Vaginal mesh 'biggest medical scandal' since thalidomide, MPs told

Doctors are "voting with their feet" about the use of vaginal mesh, ministers have been told, amid claims it is the "biggest medical scandal" since thalidomide.

Labour's Emma Hardy led calls to suspend the use of surgical mesh following reports that many patients have suffered complications after being fitted with the medical products.

As campaigners from the group Sling the Mesh - wearing red and white polka dot bandannas - looked on from the public gallery, Ms Hardy urged the Government to consider launching a full public inquiry into its use.

The Kingston upon Hull West and Hessle MP said: "Out of all the people having the mesh insertion procedure the number of subsequent outpatient appointments per 100 for gynaecology is 79, and for rehabilitation, physiotherapy and occupational therapy its 43.

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"And during the last nine years the figures show the number of women having the procedure has fallen by 48%, which to me says an awful lot about what the doctors are thinking about this.

"These women were injured, these women were ignored, these women are the victims of a scandal."

Labour's Rupa Huq (Ealing Central and Acton) intervened, asking: "Would (Ms Hardy) not agree with me that this is really the biggest medical scandal since thalidomide?"

Ms Hardy said she "completely" agreed that it was "an absolute scandal", and said the data showed the number of operations using mesh had "halved over the last decade".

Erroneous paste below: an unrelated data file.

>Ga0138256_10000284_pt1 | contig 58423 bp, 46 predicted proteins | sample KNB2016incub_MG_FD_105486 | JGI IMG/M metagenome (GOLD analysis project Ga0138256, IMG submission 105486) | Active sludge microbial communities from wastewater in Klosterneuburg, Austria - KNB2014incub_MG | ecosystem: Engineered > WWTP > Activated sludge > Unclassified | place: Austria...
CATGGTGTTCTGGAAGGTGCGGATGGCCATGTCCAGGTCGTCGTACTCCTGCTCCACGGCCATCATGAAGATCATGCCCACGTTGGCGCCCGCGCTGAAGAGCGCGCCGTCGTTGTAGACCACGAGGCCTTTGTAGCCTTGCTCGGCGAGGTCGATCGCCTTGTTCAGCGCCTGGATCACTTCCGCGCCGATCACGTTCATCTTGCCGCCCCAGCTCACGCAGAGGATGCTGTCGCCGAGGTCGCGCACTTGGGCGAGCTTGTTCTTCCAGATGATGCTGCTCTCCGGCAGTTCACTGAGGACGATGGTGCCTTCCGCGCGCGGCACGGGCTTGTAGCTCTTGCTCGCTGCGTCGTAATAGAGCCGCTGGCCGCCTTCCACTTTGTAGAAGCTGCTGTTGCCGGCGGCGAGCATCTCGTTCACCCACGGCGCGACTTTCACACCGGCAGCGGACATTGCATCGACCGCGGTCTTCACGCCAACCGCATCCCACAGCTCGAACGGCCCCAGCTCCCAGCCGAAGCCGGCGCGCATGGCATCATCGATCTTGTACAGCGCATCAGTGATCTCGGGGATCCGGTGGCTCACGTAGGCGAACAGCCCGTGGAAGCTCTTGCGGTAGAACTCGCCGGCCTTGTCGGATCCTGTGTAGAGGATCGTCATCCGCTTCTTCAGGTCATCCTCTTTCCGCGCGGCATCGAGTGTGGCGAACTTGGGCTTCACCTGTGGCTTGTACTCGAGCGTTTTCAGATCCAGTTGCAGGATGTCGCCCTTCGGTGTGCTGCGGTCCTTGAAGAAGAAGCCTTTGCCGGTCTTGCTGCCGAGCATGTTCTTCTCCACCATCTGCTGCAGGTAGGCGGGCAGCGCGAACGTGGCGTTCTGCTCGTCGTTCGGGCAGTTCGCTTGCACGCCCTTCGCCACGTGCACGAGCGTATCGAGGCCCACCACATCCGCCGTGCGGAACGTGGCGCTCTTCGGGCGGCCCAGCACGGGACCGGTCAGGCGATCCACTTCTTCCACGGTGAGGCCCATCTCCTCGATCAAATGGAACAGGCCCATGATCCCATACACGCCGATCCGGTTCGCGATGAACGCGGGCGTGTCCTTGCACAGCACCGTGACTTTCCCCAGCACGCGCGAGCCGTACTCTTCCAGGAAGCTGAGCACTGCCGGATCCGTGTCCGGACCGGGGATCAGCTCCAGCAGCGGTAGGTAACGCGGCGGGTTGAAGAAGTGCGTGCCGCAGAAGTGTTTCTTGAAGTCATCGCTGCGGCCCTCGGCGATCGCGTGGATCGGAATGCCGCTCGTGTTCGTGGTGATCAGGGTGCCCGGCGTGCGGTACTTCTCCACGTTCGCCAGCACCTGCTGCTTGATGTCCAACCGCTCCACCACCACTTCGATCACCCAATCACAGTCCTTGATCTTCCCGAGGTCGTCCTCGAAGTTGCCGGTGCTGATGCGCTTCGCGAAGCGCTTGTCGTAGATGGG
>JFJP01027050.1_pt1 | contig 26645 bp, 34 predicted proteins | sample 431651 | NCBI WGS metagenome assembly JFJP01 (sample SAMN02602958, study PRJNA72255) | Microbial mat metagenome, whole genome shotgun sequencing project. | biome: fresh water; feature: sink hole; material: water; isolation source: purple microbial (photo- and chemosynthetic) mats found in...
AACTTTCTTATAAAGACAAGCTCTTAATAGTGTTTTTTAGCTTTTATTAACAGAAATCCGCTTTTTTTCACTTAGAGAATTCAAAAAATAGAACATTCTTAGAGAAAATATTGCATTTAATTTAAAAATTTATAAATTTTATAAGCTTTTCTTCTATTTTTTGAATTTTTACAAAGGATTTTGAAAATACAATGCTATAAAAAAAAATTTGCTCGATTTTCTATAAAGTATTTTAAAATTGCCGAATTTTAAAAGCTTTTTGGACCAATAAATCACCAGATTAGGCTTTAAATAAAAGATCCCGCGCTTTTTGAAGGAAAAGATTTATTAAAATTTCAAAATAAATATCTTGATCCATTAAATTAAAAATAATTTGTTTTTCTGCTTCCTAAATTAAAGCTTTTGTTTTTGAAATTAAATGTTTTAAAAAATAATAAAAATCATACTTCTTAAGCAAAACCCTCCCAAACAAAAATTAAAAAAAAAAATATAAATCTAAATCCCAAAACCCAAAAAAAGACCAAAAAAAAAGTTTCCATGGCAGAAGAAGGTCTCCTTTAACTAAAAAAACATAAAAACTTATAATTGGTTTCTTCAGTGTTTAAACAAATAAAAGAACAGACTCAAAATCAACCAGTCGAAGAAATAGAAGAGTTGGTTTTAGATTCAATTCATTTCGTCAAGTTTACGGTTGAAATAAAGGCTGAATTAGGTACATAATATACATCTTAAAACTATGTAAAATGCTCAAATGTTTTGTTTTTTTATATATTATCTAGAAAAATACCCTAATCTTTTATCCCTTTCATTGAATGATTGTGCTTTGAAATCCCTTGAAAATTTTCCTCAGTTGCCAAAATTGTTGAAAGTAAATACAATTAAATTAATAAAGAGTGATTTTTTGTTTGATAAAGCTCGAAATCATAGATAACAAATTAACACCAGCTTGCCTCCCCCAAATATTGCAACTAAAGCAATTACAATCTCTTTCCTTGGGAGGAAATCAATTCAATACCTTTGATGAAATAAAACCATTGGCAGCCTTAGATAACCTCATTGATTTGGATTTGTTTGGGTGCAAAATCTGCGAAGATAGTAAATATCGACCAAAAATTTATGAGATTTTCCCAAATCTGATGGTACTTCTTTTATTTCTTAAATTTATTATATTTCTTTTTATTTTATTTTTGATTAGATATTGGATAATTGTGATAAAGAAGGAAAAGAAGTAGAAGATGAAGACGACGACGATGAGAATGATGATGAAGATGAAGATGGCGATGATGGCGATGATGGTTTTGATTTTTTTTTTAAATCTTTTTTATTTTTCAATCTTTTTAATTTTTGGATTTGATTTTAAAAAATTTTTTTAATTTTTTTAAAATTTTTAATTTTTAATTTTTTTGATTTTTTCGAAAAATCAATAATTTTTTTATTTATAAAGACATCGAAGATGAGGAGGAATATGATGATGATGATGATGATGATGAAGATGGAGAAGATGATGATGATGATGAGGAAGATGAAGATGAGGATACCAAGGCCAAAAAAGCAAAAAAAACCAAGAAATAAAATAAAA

"This shows that doctors and patients are voting with their feet about mesh and telling the world that they do not want to use it."

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She used the backbench business debate to call on the Government to commit to a "full and unequivocal suspension of mesh implant operations", bring forward Nice guidelines for mesh in stress-related urinary incontinence from 2019 to 2018, and offer pelvic floor physiotherapy as standard on the NHS to all new mothers.

"I remain deeply concerned that mesh has not yet been completely suspended and it remains possible for doctors to still use it, especially in the case of stress urinary incontinence," she said.

"There is also still no physiotherapy universally available for all new mothers as standard, as there is in France, to stop these problems before they even arise."

MPs heard the story of one woman who had to be lifted up to walk, as well as the significant impact surgery had had on some women's mental health.

Tory MP Sarah Wollaston, chairwoman of the Health select committee, also criticised "cavalier attitudes" and a "wild west" where mesh was aggressively marketed.

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She added: "Many of the women that I have met, as I say, have had profound, life-changing injuries and I think they are entitled, many of these women, to compensation."

Labour's Owen Smith, a former shadow cabinet minister, said there had been almost one million outpatient appointments linked to vaginal mesh, with costs to the NHS somewhere in the region of £250 million.

A so-called "failure rate" of between 1% to 3% was not acceptable anyway, Mr Smith said, adding that the numbers "are far greater than that".